The world is a big place. It has nearly 7,000 recorded languages. According to an impressively large-scale study in the Proceedings of the National Academy of Sciences, lots of the world’s tongues use similar sounds in their words for the same things. Covering the research for Scientific American, Anne Pycha notes a few prime examples: the R sound often shows up in words for red, like rojo in Spanish, rot in German, piros in Hungarian, kırmızı in Turkish, kura in Maori, and rouge in French. Similarly, people around the globe use a nasal n in referring to the schnoz: there’s nose in English, burun in Turkish, and hana in Japanese.
For over a century, linguists have been saying that the link between the sounds of words and their meanings is arbitrary. But this study, lead by University of Zurich linguist Damián Blasi, suggests that there’s more going on. Blasi and his team compared lists of common words from 4,298 languages around the world, unearthing similarities in the speech sounds in a range of different classes of words, from body parts to adjectives to pronouns to verbs to objects in nature. The analysis shows how “certain sounds are preferred or avoided in a large proportion of all words across continents and language families,” Blasi said in a statement, and “by people from very different cultural, historical and geographical contexts.”
The analysis looks like another example of the “bouba/kiki effect”: If you show the below image to kids or adults, they’ll reliable describe the spiky one on the left as “kiki” and the bulbous one on the right as “bouba.”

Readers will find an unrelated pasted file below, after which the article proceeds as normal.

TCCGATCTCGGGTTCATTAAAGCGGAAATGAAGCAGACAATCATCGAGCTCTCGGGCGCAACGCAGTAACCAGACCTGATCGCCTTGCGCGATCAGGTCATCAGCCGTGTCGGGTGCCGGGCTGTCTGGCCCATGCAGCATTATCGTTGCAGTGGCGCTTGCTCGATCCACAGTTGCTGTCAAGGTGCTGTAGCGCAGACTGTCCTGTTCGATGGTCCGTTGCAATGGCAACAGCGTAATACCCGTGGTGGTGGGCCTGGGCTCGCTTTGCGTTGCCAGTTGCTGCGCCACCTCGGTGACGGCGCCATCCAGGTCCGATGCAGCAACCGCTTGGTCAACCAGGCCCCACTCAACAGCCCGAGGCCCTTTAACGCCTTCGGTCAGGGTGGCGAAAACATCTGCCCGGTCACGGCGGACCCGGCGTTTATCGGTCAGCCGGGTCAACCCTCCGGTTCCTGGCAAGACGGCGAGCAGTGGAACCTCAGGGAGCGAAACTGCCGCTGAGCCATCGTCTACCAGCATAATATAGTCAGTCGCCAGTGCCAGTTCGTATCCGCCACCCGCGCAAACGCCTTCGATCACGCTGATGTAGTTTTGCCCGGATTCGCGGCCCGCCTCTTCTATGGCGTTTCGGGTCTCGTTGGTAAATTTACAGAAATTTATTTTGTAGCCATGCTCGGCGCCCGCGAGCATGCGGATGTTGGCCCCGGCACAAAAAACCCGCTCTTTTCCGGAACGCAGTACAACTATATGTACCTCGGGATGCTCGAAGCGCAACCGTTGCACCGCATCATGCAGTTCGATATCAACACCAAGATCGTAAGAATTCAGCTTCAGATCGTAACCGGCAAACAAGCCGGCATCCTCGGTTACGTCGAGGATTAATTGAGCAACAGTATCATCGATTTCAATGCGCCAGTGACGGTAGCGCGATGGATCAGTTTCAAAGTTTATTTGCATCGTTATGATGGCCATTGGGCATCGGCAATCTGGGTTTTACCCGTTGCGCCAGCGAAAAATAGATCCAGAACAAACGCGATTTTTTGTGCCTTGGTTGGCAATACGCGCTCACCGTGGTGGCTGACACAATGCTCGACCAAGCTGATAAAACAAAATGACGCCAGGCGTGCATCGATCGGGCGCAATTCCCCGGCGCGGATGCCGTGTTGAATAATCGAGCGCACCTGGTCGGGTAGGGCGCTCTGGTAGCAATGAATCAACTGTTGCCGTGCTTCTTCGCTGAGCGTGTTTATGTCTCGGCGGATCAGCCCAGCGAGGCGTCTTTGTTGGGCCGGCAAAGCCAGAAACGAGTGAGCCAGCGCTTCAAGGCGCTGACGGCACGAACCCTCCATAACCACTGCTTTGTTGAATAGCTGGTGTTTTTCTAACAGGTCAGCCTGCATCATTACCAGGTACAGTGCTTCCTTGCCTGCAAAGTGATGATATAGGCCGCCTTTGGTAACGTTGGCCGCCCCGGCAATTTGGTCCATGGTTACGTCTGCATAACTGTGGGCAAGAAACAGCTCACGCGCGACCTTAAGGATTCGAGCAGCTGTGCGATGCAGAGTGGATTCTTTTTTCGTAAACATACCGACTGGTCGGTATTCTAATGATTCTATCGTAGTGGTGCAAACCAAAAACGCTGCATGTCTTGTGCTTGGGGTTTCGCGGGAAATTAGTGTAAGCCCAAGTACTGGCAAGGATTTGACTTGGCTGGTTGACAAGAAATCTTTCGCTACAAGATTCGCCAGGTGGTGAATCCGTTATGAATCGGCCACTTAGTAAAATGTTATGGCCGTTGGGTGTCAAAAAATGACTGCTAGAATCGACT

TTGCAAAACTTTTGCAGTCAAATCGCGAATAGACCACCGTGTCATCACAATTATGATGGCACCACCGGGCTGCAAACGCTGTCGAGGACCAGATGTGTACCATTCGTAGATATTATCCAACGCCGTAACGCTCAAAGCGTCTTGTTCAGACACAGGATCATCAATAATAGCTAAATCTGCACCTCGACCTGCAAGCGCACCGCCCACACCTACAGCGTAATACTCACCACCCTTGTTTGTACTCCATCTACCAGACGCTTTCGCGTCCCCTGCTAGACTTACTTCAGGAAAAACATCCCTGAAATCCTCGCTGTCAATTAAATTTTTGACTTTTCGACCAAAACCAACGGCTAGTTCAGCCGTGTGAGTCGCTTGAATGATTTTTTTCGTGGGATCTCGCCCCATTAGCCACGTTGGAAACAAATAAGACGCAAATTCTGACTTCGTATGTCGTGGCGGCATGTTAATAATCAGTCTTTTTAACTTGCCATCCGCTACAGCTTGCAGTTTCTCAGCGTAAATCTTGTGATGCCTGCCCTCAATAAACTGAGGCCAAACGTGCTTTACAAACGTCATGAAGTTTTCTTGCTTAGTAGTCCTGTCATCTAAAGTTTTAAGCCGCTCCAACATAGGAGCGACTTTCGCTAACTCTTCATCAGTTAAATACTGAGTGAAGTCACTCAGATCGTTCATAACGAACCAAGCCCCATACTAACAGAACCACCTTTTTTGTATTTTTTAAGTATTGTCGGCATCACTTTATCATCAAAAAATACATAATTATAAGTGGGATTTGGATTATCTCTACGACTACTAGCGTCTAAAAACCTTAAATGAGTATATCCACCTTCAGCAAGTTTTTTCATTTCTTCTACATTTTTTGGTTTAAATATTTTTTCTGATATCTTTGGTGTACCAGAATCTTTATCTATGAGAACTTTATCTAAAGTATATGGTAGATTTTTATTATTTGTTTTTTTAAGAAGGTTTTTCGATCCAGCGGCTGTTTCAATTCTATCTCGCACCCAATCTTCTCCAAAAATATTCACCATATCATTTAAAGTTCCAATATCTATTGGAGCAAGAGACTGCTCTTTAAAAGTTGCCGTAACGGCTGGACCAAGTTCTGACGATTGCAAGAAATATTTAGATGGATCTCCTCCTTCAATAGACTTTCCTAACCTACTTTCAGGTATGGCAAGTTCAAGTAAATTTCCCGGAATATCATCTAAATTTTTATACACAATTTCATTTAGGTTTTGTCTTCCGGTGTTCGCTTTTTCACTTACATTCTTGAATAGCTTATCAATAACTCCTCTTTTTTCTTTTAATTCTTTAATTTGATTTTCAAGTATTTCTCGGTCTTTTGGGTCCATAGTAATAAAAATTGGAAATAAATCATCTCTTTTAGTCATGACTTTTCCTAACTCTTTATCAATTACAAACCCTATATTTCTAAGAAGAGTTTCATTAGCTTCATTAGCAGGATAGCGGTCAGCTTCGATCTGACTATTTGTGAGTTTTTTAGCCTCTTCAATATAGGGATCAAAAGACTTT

The sharp angles of the kiki shape match its sharp pronunciation, and the curves of the bouba match the oblong pronunciation of the word. In a separate, quantitative linguistics study that came out this year, researchers found that in the U.S., male names are likely to have harder “voiced” pronunciations (like Adam or Ian) while female names are softer and “unvoiced” (like Hope and Tina).
It looks like something of the same effect is going on here. The T sound was often used in words for stone, Blasi’s team found, and the S sound was often used in words for sand. Since stones are flat and hard to the touch, the T sound makes an intuitive, synesthetic sense; same with the slippery, loose, and sly nature of sandiness. While Blasi’s research here is not exhaustive, it certainly does give the impression that cultures around the world take in the world — and draw some of the same phonetic conclusions.